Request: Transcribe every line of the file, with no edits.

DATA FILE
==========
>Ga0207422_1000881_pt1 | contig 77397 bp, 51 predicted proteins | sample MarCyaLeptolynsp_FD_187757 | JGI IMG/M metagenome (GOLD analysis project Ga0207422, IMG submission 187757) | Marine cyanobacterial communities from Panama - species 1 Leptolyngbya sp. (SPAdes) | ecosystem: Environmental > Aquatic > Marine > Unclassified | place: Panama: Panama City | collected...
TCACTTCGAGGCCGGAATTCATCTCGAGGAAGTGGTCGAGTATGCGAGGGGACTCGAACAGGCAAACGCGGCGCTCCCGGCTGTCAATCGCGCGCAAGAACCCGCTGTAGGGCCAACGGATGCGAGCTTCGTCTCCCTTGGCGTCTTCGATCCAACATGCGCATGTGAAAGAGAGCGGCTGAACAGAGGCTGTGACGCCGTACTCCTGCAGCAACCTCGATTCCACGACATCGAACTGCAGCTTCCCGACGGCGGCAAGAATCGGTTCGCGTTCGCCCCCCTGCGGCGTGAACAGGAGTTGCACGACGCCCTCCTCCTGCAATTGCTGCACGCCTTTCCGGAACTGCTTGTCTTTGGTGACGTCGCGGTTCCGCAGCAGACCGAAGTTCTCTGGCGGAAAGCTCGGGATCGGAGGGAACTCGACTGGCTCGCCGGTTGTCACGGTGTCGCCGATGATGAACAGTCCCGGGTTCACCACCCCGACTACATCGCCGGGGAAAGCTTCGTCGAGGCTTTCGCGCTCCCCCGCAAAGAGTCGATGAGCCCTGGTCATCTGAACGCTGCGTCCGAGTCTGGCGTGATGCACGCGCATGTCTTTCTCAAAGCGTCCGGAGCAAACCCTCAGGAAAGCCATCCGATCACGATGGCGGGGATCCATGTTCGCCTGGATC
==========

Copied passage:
>Ga0207422_1000881_pt1 | contig 77397 bp, 51 predicted proteins | sample MarCyaLeptolynsp_FD_187757 | JGI IMG/M metagenome (GOLD analysis project Ga0207422, IMG submission 187757) | Marine cyanobacterial communities from Panama - species 1 Leptolyngbya sp. (SPAdes) | ecosystem: Environmental > Aquatic > Marine > Unclassified | place: Panama: Panama City | collected...
TCACTTCGAGGCCGGAATTCATCTCGAGGAAGTGGTCGAGTATGCGAGGGGACTCGAACAGGCAAACGCGGCGCTCCCGGCTGTCAATCGCGCGCAAGAACCCGCTGTAGGGCCAACGGATGCGAGCTTCGTCTCCCTTGGCGTCTTCGATCCAACATGCGCATGTGAAAGAGAGCGGCTGAACAGAGGCTGTGACGCCGTACTCCTGCAGCAACCTCGATTCCACGACATCGAACTGCAGCTTCCCGACGGCGGCAAGAATCGGTTCGCGTTCGCCCCCCTGCGGCGTGAACAGGAGTTGCACGACGCCCTCCTCCTGCAATTGCTGCACGCCTTTCCGGAACTGCTTGTCTTTGGTGACGTCGCGGTTCCGCAGCAGACCGAAGTTCTCTGGCGGAAAGCTCGGGATCGGAGGGAACTCGACTGGCTCGCCGGTTGTCACGGTGTCGCCGATGATGAACAGTCCCGGGTTCACCACCCCGACTACATCGCCGGGGAAAGCTTCGTCGAGGCTTTCGCGCTCCCCCGCAAAGAGTCGATGAGCCCTGGTCATCTGAACGCTGCGTCCGAGTCTGGCGTGATGCACGCGCATGTCTTTCTCAAAGCGTCCGGAGCAAACCCTCAGGAAAGCCATCCGATCACGATGGCGGGGATCCATGTTCGCCTGGATC